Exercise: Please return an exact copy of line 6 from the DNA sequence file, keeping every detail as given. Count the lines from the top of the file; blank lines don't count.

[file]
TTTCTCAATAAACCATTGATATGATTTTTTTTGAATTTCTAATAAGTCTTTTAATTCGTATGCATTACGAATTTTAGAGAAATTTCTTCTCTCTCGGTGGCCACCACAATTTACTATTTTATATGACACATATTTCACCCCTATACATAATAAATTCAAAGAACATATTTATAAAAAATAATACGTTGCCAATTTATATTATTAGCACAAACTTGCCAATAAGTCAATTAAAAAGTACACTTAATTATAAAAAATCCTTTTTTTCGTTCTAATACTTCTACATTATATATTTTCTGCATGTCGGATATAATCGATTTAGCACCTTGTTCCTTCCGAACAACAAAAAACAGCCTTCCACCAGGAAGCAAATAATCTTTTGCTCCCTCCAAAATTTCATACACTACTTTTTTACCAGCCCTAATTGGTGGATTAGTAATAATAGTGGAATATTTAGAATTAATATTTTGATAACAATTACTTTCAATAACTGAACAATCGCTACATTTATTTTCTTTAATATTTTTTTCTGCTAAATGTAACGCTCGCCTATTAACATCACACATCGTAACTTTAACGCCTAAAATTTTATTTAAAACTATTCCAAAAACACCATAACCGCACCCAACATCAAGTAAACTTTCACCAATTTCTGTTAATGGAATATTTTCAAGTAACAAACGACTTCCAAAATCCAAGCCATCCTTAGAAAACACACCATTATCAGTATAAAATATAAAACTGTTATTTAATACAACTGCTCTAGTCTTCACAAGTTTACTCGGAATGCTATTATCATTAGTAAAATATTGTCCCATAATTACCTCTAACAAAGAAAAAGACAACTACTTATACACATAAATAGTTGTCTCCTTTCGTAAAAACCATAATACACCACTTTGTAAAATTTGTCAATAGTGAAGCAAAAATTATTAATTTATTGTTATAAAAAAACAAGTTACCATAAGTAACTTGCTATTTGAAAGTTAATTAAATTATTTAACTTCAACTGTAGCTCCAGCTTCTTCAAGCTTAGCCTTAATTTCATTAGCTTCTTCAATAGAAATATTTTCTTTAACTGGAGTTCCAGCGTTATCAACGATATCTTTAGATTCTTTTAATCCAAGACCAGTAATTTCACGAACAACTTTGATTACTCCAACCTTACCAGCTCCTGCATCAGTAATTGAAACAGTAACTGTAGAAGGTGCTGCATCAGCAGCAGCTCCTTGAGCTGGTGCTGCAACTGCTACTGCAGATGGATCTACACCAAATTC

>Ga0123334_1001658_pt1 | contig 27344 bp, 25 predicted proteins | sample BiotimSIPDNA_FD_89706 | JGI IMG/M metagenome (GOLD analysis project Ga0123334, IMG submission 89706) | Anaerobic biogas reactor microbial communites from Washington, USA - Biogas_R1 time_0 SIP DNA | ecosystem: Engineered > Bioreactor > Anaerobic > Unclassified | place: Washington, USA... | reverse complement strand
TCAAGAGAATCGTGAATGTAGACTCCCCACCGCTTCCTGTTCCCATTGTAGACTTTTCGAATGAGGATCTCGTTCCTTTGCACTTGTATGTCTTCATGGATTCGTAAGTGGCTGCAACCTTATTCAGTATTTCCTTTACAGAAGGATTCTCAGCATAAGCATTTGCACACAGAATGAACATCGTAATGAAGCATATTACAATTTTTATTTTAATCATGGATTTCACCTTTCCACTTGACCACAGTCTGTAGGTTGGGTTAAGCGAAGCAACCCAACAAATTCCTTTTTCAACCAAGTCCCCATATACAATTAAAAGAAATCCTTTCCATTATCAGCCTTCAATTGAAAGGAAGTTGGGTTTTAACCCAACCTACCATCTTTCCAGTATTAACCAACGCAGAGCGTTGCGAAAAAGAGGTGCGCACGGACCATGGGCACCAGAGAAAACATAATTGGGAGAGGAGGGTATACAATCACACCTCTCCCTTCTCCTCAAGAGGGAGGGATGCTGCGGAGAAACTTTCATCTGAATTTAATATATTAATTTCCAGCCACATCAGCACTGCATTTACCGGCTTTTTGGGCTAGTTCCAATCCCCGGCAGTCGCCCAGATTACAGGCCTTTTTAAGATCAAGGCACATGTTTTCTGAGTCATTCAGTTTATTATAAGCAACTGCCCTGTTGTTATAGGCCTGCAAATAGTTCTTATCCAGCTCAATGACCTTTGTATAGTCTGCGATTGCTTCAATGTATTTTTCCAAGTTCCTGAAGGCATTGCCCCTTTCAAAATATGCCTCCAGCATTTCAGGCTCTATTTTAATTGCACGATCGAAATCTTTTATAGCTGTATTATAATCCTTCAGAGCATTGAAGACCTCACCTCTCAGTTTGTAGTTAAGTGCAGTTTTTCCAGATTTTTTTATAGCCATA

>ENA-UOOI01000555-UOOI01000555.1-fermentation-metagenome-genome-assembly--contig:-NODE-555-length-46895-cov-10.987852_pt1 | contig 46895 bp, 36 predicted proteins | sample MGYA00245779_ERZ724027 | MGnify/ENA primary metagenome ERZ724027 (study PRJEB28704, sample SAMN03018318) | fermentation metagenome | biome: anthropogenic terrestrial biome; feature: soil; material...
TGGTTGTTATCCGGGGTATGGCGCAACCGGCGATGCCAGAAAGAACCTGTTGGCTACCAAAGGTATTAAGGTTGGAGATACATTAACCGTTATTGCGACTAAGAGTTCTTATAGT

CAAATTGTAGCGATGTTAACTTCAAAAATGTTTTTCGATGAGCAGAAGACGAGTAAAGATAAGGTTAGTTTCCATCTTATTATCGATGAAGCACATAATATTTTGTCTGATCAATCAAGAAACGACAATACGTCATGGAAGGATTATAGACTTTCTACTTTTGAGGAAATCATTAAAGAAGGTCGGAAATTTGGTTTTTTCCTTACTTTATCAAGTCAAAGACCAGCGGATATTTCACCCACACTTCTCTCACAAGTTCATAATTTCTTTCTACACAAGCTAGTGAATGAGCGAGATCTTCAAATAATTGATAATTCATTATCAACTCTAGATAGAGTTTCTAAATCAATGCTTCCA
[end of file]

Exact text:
CAAATTGTAGCGATGTTAACTTCAAAAATGTTTTTCGATGAGCAGAAGACGAGTAAAGATAAGGTTAGTTTCCATCTTATTATCGATGAAGCACATAATATTTTGTCTGATCAATCAAGAAACGACAATACGTCATGGAAGGATTATAGACTTTCTACTTTTGAGGAAATCATTAAAGAAGGTCGGAAATTTGGTTTTTTCCTTACTTTATCAAGTCAAAGACCAGCGGATATTTCACCCACACTTCTCTCACAAGTTCATAATTTCTTTCTACACAAGCTAGTGAATGAGCGAGATCTTCAAATAATTGATAATTCATTATCAACTCTAGATAGAGTTTCTAAATCAATGCTTCCA